The bottom of this particular bin has a very odd shape to accommodate the wheel housing at the back and a grab handle at the front. Extracting the compost at the bottom would not be easy so I fitted the Compost Base Grid above the molded wheel housing where there is also a flat side allowing a hatch to be cut out.

Using a wheelie bin with the least amount of narrowing towards the bottom of the bin will reduce the opportunity for the compost to clog. Flat sides with wheel fittings, etc., on the outside of the bin will increase the useable space inside.

Step 5: Compost Base Grid

This started life as a fire pit and needed the edges removed in order to fit the space in the wheelie bin.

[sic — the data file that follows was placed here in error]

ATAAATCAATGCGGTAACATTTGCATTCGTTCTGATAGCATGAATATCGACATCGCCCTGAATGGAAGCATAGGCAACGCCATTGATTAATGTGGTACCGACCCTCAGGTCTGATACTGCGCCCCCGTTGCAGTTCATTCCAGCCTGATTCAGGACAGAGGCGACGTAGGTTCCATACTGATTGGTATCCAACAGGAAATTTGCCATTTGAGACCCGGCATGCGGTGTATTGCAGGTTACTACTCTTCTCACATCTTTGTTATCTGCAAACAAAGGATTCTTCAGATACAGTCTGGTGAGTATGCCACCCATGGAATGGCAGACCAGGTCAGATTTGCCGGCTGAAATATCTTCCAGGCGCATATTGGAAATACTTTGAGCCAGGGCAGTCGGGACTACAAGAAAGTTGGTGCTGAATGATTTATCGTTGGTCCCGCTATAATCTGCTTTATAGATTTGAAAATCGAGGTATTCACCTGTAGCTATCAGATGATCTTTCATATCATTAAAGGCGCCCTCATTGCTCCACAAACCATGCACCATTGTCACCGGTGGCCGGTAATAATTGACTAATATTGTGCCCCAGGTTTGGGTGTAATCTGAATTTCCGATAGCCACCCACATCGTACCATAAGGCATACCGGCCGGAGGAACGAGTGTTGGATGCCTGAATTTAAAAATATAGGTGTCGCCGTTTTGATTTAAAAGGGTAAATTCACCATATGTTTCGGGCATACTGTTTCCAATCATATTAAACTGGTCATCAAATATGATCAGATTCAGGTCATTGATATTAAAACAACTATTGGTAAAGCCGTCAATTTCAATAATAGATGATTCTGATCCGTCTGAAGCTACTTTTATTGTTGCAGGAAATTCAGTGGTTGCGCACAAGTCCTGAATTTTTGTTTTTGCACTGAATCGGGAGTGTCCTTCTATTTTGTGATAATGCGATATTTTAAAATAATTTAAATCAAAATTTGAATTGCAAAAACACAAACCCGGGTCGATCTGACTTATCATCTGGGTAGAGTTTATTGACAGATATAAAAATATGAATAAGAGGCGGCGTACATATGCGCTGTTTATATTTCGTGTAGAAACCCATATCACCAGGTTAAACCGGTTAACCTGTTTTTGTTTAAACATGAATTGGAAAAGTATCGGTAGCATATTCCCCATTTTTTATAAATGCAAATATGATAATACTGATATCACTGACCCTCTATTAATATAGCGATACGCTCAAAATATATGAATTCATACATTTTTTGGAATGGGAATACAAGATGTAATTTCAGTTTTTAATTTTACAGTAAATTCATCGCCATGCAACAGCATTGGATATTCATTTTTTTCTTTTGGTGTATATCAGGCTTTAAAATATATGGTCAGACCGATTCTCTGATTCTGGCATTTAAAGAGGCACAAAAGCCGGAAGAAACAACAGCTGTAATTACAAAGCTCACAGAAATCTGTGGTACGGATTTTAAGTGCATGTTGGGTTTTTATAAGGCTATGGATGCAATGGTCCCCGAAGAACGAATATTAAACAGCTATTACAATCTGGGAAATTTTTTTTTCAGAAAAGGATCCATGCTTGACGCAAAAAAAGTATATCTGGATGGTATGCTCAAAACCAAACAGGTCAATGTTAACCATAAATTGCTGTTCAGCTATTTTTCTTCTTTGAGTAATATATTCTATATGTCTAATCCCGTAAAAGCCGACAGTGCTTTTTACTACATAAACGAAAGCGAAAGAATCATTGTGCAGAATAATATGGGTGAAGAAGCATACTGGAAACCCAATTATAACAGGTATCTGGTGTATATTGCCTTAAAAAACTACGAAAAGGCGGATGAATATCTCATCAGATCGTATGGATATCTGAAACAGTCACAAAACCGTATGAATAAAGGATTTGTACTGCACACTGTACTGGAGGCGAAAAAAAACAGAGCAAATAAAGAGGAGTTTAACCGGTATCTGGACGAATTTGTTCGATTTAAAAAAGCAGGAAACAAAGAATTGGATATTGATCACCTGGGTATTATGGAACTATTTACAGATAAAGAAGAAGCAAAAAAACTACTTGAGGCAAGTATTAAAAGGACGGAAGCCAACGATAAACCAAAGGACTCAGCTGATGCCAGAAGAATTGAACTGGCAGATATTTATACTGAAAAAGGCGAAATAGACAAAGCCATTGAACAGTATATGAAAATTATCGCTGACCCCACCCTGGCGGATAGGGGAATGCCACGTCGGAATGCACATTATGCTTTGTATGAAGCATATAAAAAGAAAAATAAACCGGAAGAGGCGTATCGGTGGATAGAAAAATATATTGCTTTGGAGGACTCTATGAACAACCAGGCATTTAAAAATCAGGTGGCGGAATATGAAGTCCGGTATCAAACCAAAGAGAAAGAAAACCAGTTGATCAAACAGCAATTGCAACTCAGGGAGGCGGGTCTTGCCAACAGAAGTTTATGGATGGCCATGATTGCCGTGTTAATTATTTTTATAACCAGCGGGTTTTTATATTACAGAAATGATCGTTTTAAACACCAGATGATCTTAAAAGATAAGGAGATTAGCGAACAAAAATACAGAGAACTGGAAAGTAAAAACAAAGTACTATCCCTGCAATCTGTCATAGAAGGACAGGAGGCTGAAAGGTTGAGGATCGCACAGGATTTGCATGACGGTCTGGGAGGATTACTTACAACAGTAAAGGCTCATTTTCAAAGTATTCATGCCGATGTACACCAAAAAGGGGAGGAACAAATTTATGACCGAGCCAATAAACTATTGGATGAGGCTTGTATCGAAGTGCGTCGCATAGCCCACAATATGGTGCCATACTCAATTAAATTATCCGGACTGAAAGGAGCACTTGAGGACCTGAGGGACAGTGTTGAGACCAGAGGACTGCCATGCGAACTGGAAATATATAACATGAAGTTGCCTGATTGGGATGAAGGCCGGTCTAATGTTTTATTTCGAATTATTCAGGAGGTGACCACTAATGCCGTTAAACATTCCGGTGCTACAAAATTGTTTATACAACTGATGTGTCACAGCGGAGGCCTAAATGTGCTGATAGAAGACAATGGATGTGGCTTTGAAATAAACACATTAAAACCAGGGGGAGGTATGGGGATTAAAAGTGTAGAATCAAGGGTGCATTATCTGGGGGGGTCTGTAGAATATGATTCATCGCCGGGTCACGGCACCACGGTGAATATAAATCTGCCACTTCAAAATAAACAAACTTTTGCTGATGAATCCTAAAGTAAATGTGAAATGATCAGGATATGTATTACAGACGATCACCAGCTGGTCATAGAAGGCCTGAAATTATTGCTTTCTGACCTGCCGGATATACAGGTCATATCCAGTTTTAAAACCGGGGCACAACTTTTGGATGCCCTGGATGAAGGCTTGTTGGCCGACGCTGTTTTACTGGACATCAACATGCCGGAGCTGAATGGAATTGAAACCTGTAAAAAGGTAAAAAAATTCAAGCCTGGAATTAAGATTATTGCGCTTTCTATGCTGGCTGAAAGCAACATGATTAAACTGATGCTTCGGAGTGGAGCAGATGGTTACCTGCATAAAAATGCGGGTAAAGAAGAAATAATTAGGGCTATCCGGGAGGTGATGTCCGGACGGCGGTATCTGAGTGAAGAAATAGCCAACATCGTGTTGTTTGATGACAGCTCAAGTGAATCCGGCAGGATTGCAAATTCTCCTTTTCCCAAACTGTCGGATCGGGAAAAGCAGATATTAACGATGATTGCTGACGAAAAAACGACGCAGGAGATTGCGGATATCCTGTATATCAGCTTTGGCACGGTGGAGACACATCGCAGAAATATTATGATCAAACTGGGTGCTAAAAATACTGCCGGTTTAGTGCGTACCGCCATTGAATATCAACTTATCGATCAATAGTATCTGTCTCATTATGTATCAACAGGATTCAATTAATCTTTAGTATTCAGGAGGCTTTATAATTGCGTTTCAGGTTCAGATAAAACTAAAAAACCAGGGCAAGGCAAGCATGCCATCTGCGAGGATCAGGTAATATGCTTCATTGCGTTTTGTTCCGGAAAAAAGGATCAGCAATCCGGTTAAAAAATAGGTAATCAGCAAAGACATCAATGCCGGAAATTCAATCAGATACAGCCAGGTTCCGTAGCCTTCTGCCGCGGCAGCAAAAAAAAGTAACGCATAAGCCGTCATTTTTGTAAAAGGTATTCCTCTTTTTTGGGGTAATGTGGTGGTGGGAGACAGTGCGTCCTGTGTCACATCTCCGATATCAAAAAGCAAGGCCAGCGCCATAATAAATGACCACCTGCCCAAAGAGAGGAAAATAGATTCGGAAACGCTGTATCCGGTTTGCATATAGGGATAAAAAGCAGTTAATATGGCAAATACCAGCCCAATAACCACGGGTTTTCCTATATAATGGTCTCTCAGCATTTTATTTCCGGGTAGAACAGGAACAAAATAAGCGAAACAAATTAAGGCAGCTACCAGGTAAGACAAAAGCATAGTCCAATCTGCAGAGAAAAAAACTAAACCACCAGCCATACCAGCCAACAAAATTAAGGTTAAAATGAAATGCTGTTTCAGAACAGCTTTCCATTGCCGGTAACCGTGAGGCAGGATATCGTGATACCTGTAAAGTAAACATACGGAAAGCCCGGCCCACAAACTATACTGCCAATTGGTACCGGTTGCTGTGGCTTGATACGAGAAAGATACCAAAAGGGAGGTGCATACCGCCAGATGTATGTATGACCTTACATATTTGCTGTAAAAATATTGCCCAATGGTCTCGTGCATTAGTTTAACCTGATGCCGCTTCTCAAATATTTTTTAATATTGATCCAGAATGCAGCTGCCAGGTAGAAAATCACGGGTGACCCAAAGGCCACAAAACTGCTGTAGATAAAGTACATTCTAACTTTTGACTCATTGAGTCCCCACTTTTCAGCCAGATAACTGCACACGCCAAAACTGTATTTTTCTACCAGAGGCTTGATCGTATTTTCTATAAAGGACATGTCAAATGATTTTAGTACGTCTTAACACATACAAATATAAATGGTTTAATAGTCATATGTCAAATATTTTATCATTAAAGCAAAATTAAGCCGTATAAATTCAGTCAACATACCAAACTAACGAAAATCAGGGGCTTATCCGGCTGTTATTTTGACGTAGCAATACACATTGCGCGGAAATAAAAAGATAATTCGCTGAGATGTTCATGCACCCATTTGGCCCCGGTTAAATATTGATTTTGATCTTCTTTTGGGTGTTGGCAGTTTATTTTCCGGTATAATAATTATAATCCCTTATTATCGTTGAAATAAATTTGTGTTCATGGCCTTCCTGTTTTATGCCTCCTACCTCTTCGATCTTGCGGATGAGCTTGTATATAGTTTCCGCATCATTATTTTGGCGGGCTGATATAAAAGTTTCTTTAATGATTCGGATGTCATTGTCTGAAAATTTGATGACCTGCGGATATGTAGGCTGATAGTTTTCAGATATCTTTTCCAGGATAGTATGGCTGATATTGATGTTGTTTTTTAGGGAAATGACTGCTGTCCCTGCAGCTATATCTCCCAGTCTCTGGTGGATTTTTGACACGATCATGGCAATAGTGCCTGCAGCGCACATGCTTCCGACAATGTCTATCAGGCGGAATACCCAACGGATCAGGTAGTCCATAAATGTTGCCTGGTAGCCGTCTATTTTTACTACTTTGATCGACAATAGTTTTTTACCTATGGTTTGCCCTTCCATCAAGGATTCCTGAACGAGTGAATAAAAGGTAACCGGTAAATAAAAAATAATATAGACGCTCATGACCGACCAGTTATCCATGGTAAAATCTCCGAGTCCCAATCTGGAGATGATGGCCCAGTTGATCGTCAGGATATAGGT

The grid acts as a base for the compost material while ensuring good airflow from the bottom to the top of the bin.

The edges were cut off with metal cutters and the grid snipped away from the edges with wire cutters.

Use a metal or plastic grill with small holes to minimize compost material falling through. A large number of holes are good for the airflow. 

Step 6: Fitting the Compost Base Grid

The curving corners and the way the sides of the bin are molded made precise measurements difficult.

The grid was put in place and then each side was modified to fit the contours of the bin.

Measure twice and cut once!

Step 7: Cut the Holes for the Air Vents

The air vents are 3” diameter plastic floor drains from the local hardware store.

Good airflow is essential to healthy composting.